Accordingly, although static linking and source imports are generally
disprefered, it may quite likely be preferable in our case. We don't get
the benefits of on-disk deduplication, since Wine is essentially the
only piece of software which needs these libraries.
(2) If we use dynamic libraries, should dependencies be included in the
main wine package, or packaged separately?
This is mostly a question for packagers, although it also relates to (3).
I expect that Fedora (and most distributions) want to answer "packaged
separately" here, on the grounds that this lets them update (say) Wine's
libgnutls separately, and in sync with ELF libgnutls, if some security
fix is needed. There is a snag, though: we need libraries to be copied
into the prefix (there's some internal effort to allow using something
like symlinks instead, but this hard and not done yet). Normally we
perform this copy every time Wine is updated, but if Wine and its
dependencies aren't updated on the same schedule, we may end up loading
an old version of a dependency in the prefix, thus missing the point of
(3) If dependencies are packaged separately, should Wine build them as
part of its build tree (e.g. using submodules), or find and link
(statically or dynamically) to existing binaries?
Linking to existing binaries is generally preferable: it avoids
duplication on disk; it reduces compile times when compiling a single
package from source (especially the first time). However, we aren't
going to benefit from on-disk duplication. And, most importantly, unlike
with ELF dependencies, there is no standardized way to locate MinGW
libraries—especially if it comes to Wine-specific libraries. We would
need a way for Wine's configure script to find these packages—and
ideally find them automatically, or else fall back to a submodule-based
If we rely on distributions to provide our dependencies, the best idea I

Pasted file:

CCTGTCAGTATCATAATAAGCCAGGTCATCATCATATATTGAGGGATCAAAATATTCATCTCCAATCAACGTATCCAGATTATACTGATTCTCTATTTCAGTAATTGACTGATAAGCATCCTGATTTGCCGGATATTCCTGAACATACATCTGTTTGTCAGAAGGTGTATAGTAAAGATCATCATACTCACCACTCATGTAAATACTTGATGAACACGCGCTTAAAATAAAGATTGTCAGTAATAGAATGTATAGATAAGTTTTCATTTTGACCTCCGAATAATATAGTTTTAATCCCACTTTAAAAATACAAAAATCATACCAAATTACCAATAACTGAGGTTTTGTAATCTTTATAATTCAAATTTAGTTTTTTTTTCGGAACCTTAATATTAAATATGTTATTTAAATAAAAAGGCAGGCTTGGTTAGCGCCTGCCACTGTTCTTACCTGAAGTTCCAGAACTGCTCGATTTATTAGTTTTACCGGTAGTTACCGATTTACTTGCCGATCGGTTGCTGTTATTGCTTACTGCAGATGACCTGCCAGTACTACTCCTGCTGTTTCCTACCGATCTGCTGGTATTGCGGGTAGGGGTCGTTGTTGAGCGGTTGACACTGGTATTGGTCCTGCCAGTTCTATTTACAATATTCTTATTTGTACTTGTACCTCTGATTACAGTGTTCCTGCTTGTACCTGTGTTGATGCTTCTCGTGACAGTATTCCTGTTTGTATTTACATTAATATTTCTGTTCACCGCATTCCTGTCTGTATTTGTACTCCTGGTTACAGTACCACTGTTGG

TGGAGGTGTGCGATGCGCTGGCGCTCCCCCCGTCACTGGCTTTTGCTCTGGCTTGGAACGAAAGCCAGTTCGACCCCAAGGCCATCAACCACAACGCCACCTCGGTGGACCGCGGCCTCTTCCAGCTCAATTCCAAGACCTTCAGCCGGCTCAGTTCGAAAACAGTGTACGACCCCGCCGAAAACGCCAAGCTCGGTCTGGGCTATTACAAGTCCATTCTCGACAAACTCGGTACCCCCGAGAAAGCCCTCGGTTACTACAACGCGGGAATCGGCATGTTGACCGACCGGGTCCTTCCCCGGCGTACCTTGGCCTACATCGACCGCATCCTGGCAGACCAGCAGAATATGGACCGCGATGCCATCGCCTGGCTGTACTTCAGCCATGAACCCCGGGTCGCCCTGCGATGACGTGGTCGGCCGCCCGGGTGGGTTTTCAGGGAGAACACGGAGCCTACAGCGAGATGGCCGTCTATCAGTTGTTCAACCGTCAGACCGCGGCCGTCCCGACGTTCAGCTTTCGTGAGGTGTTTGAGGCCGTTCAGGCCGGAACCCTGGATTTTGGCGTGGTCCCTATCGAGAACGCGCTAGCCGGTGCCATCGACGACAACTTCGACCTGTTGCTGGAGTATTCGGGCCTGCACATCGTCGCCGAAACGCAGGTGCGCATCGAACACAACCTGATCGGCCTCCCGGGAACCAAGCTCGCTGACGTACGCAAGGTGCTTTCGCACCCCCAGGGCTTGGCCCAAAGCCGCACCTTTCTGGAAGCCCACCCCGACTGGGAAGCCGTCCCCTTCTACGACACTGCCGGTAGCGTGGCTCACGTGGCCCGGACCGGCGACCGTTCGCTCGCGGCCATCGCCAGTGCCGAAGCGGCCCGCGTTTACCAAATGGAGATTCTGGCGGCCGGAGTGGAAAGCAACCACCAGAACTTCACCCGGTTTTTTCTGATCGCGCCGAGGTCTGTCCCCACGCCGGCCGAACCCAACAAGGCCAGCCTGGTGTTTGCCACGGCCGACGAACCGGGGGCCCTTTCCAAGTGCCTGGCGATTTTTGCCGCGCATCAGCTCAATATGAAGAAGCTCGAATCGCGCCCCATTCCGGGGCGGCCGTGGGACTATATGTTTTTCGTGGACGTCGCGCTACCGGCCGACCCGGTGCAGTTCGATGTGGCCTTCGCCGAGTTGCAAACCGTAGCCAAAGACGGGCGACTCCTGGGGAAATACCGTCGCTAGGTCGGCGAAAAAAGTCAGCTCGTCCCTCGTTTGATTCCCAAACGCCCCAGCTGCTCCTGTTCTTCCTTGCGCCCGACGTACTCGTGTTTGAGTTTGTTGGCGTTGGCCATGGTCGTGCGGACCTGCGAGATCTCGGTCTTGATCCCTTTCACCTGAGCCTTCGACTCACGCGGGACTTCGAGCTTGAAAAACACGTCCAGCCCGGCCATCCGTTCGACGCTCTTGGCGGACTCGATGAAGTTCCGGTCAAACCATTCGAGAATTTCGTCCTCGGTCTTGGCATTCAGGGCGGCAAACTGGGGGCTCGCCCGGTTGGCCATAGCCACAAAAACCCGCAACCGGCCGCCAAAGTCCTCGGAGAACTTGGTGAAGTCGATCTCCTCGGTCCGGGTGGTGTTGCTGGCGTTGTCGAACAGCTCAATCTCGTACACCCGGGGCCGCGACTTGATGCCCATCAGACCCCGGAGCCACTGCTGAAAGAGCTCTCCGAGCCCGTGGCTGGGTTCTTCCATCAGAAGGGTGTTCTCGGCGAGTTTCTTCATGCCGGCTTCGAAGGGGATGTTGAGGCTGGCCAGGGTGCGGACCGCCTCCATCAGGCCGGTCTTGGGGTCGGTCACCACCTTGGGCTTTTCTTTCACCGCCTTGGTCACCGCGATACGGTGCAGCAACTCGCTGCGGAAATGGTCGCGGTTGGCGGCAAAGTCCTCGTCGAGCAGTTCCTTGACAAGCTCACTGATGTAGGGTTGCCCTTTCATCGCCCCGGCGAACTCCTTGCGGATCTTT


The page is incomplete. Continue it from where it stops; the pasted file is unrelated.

have here would be something like a x86_64-w64-mingw32-pkg-config. And
if we use shared libraries rather than static, things get worse: we need
to know the exact path of each library and its dependencies so that we
can copy (or symlink) them into a user's WINEPREFIX.
For what it's worth, the current proposed solution (which has the
support of the Wine maintainer) involves source imports and submodules.
There's probably room for changing our approach even after things are
committed, but I'd still like to get early feedback from distributions,
and make sure that their interests are accurately represented, before we
commit. In short, it's not clear whether distributions want their
no-static-library policies to apply to us as well, or whether we're
enough of a special case and would be enough of a pain to package that
they'd rather we deal with the hard parts, and I don't want us to make
during the Fedora 34 development cycle a year ago, I've reported the following
buzgillas about packages that don't install:
They were set to ASSIGNED by their maintainers but since then, they still don't
install on Fedora 34, Fedora 35 or Fedora 36.
I see no point in keeping such packages in the repositories, yet the policy
does not currently allow to do anything other than keep them.
Should I take some steps, or do we keep building and shipping the broken
This is a continuation of the discussion from F36 Change: GNU Toolchain
Uninitialized variables are a big problem. They can be sources of information
exposure if parts of a buffer are not initialized. They can also cause
unexpected execution paths if the attacker can groom the memory to a value of